As students are continually introduced to technology at an earlier and earlier age, a new digital divide is forming between those who are surrounded by and using computers their entire lives (“digital natives”) and those who must teach the technology to themselves later in life (“digital immigrants”).
In an article entitled Digital Natives, Digital Immigrants, Marc Prensky utilizes the native/immigrant analogy to describe the current technology gap between today’s students and their teachers. Where many of our students have grown up with computers in their homes and classrooms (and are therefore often more comfortable utilizing available technology than traditional pen and paper), teachers must often fight to keep up with the new ways that students are thinking and processing information. Where “digital immigrants” look to books before turning to the Internet, print out documents to read and edit rather than doing it right on the computer, and prefer learning step-by-step, “digital natives” look right to the Internet for instantaneous information and prefer multi-tasking and learning through games at their own (faster) pace. What happens when an “immigrant” teacher has a classroom full of “natives”?
As a pre-service teacher in the Educational Technology MSEd program, I often see this issue come up in the schools. I myself am right on the border of being either a “native” or “immigrant” – my elementary school received computers for every classroom when I was in the first grade (does anybody remember Apple IIGS?), and since then computers have been a huge part of my education. I would have told you that I was definitely a “native” until a recent fieldwork assignment at a local high school computer classroom. Watching the students was amazing – half were listening to iPods, and all students would switch back and forth from on-line computer games (or the latest football scores for their fantasy football leagues) to their current assignment. My first thought was that the teacher had no control in the classroom, and yet the students were all on track with their assignments and were producing amazing projects. It was at that point that I realized even though it has been only 6 years since I was in their seats, so much has changed.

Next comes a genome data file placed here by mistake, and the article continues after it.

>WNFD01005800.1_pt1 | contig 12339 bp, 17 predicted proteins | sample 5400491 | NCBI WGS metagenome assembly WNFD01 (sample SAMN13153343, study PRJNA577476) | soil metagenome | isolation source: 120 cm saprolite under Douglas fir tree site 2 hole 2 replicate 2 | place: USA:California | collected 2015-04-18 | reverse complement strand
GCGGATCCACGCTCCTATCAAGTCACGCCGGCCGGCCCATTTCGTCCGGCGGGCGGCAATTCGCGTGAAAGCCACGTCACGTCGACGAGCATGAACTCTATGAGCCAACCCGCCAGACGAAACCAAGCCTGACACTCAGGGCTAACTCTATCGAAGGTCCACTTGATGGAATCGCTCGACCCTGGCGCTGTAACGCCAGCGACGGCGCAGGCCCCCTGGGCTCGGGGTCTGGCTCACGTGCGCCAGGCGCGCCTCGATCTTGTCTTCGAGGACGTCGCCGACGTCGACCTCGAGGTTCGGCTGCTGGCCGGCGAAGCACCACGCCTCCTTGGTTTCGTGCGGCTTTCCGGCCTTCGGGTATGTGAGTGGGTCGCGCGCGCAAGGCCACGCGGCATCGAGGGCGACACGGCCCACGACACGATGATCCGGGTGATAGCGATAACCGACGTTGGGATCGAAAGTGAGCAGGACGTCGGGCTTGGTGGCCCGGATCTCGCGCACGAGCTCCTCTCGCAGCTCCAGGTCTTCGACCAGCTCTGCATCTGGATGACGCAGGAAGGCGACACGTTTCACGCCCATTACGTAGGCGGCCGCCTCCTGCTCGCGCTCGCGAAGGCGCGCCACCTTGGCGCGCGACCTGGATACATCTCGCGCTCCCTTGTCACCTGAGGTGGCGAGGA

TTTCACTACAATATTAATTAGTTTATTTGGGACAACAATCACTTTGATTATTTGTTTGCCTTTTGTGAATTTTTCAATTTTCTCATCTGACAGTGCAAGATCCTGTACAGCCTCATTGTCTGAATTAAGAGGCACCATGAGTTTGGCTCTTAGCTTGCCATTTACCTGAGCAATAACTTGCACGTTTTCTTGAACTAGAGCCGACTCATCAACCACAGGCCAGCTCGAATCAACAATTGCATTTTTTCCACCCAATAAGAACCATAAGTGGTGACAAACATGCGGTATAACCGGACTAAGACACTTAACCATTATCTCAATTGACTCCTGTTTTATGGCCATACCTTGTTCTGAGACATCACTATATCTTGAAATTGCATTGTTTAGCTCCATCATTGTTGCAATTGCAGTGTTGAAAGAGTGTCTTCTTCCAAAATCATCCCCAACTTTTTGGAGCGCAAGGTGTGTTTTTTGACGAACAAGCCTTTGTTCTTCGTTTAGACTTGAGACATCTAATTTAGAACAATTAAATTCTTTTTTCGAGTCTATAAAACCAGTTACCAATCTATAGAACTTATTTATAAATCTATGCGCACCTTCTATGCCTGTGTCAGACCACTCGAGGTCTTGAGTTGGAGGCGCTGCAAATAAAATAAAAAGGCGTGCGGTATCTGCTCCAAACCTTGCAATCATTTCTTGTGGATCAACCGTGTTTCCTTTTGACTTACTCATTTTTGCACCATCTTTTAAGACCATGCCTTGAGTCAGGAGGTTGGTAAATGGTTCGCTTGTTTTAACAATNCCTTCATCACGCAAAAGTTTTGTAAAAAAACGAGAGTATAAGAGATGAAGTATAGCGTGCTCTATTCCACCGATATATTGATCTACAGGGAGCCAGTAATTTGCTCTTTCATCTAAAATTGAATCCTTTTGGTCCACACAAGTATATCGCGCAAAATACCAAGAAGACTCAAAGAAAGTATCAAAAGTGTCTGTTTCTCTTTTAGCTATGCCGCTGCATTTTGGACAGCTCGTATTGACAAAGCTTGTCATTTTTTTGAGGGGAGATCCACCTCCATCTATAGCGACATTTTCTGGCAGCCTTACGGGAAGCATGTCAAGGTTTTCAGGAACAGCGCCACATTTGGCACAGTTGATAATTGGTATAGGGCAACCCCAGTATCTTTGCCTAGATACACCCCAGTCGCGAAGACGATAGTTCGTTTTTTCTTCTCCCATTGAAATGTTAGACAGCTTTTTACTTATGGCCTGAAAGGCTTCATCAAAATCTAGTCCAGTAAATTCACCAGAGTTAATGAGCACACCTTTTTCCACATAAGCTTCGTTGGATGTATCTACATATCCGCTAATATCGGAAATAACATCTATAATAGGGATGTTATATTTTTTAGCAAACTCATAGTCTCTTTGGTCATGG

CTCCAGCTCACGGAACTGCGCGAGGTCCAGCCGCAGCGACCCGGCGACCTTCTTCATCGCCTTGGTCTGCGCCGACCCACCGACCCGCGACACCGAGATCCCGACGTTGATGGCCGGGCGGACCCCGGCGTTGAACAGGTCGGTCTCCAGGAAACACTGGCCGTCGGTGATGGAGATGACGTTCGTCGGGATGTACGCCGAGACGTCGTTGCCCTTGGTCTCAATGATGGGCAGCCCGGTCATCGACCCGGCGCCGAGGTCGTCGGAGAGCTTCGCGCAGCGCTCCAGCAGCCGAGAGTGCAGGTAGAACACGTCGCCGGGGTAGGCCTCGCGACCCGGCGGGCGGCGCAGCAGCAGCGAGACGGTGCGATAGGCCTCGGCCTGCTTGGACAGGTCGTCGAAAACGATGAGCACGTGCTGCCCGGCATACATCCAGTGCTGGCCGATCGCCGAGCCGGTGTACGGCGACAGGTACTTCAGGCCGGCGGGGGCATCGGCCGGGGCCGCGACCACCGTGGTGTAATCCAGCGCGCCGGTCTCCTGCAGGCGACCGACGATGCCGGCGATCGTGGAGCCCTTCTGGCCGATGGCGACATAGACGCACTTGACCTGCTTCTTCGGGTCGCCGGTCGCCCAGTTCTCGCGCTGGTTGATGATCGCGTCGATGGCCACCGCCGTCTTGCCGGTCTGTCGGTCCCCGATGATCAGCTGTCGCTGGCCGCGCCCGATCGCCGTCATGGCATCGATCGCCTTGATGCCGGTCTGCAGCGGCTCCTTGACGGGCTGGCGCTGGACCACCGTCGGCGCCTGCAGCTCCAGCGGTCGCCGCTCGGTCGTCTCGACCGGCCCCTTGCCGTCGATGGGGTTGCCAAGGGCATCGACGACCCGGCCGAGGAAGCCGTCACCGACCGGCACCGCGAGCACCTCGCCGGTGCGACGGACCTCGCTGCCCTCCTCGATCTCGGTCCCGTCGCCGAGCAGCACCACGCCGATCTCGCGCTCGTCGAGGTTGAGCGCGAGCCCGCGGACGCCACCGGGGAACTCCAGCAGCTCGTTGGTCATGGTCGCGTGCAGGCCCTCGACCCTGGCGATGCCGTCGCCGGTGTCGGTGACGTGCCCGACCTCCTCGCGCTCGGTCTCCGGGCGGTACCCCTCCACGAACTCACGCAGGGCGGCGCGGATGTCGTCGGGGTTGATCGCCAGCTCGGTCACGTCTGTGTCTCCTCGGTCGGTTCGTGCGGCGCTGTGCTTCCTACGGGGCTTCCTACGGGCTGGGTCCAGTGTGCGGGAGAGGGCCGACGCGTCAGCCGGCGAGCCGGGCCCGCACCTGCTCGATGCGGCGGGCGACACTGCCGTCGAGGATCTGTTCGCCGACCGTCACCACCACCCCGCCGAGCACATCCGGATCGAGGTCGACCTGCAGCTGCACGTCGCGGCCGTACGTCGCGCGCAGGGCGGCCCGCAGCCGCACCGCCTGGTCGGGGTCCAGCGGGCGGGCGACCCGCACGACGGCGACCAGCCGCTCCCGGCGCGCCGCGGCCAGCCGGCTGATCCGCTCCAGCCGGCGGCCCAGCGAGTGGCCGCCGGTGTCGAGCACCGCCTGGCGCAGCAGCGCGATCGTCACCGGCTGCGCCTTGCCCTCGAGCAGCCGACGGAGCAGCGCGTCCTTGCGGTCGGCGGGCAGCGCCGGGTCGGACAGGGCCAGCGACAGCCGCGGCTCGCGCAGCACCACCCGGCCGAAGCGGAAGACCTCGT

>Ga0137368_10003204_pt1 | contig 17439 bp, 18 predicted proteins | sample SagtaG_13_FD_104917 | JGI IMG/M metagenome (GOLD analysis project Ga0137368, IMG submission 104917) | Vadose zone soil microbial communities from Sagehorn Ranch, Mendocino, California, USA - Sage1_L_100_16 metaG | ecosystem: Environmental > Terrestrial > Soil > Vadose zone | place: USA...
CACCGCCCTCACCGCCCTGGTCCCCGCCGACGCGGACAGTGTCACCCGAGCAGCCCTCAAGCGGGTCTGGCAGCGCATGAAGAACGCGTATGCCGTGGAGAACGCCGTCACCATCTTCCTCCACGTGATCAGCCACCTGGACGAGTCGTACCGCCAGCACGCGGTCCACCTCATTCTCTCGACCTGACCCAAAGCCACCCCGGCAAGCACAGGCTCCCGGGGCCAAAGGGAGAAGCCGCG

As Marc Prensky asks, “So what should happen? Should the Digital Native students learn the old ways, or should their Digital Immigrant educators learn the new?” Is there a happy medium? What can be done so that “immigrant” teachers can effectively teach “natives” and their new ways of learning and processing information?